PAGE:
Nokia has expressed a desire to enter the wearables space after exciting the handset market.
They have now been granted a patent for a new control scheme for a head-mounted display, or what they call a near to eye display (NED).
Existing control mechanisms may comprise, for example, motion sensors, gaze tracking systems or touch sensors. However, existing control mechanisms are often difficult, inconvenient or hard to use.
Now, an improved method and technical equipment implementing the method have been invented.
Nokia’s new control method would either use gaze tracking or tracking of hand movements, the first by an infra-red camera facing inwards and the second by a general camera facing outwards. Users will be able to select commands by blinking or specific hand gestures.
In the patent Nokia writes:
According to a first aspect, a method is provided, comprising tracking the gaze of an eye of a user by a first camera, wherein a position of the gaze determines a place for the cursor on the screen of a near-to-eye display (NED), wherein the movement of the gaze is configured to move the cursor on the screen and when the movement of the gaze is detected to be still or moving only slightly, observing a gesture of one hand of the user by a second camera, and executing a further operation if at least one gesture of the hand is detected.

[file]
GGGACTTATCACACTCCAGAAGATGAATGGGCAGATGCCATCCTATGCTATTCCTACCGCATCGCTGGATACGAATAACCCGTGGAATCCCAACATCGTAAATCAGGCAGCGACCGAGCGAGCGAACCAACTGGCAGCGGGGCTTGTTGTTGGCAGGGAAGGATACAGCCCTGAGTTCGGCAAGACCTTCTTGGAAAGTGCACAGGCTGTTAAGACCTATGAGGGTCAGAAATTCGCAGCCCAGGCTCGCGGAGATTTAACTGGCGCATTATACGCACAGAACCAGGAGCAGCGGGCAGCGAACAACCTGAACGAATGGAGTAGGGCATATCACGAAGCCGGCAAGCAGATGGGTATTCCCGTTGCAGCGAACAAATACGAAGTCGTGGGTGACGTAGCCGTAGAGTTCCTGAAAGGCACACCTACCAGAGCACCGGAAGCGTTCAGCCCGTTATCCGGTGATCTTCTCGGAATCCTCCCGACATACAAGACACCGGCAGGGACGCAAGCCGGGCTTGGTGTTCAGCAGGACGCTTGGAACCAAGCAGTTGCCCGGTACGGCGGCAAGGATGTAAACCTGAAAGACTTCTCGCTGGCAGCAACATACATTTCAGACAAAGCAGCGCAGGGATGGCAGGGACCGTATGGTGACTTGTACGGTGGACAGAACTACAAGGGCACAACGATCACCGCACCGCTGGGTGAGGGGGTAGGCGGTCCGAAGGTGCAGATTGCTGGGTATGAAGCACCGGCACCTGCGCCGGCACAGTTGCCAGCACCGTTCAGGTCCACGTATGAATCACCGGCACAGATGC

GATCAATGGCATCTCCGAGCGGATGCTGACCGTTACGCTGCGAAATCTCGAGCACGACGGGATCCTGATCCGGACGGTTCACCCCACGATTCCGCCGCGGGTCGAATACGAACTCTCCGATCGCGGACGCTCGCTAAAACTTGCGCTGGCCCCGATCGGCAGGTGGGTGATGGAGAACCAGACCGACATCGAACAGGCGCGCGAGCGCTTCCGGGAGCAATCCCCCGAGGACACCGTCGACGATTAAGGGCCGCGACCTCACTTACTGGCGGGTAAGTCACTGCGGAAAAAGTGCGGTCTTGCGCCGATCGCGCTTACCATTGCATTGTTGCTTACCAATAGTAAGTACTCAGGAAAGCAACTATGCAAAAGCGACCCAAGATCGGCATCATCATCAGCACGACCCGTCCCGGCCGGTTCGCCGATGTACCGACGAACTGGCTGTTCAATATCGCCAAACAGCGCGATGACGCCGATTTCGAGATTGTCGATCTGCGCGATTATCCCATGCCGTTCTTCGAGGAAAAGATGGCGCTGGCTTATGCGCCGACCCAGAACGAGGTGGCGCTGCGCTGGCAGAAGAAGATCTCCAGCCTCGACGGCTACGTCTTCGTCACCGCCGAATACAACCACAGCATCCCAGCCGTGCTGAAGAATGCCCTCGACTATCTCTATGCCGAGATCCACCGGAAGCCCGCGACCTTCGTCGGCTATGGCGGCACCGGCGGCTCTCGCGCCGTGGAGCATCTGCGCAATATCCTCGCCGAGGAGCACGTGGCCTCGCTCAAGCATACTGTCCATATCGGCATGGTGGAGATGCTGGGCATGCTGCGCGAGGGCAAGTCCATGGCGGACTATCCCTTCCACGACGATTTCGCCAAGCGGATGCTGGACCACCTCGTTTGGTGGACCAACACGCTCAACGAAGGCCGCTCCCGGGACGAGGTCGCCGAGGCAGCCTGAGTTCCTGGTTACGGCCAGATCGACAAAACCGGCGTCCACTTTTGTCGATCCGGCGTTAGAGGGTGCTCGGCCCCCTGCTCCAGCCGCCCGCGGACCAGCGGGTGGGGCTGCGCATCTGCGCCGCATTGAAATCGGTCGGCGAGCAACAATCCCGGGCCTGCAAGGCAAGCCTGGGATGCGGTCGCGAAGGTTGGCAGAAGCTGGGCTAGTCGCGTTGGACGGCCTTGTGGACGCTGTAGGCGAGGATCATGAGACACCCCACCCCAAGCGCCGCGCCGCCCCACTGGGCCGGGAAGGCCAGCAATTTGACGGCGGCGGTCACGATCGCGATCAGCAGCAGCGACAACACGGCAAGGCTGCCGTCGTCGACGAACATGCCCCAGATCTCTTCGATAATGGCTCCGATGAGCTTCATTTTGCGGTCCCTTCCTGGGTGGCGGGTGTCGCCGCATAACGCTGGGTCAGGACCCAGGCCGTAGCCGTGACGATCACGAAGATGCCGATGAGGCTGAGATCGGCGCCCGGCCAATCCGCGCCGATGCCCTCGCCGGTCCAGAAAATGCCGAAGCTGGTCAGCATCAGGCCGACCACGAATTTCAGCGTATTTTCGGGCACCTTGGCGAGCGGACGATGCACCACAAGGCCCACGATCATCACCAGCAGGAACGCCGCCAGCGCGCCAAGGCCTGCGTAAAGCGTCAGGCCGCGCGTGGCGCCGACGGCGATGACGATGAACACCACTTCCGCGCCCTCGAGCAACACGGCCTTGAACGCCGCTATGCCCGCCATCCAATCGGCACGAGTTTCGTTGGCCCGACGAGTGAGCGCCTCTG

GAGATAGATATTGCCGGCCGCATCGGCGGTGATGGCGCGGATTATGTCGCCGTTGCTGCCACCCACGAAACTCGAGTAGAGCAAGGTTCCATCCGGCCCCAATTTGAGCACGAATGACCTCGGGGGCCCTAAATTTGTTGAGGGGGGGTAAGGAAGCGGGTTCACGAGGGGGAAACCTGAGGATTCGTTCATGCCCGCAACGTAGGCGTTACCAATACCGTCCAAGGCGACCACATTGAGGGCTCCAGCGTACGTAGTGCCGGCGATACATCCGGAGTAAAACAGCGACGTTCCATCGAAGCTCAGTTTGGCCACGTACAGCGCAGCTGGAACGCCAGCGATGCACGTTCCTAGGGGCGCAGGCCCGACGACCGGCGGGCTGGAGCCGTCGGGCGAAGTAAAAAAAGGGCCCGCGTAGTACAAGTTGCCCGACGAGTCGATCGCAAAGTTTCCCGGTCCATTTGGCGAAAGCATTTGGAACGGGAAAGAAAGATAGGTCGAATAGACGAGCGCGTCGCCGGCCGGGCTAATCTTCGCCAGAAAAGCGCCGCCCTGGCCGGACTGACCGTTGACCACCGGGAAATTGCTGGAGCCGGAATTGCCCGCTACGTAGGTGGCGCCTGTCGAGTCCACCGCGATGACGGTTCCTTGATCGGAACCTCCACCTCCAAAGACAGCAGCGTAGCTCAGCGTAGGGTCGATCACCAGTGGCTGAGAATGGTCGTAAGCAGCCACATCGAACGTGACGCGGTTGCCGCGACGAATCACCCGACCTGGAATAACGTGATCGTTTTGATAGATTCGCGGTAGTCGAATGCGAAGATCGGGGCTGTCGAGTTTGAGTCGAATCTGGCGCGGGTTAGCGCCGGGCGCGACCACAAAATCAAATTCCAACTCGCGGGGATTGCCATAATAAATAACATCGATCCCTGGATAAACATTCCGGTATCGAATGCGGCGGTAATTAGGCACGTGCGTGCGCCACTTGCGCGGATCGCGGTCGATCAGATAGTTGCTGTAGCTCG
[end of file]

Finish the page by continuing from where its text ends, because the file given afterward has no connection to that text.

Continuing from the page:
The detected gesture is a movement of a fist, shaking of a palm or movement of a palm from or to the second camera the further operation is selecting a menu option or a functional icon displayed on the screen of the near-to-eye display if the cursor is on the menu option or functional icon. According to an embodiment, the further operation is zooming in or out the view of the screen of the near-to-eye display. According to an embodiment, the further operation is returning, removing or deleting. According to an embodiment, the method further comprises observing blinking of the eye of the user if no gesture of the hand is detected and if the cursor is on the area of a menu option or a functional icon displayed on the screen, and selecting the menu option or the functional icon if blinking of the eye of the user is detected.
The patent can be seen here.
Nokia’s implementation appears somewhat cooler than Google’s constant touching of the frame of the glasses. Do our readers agree?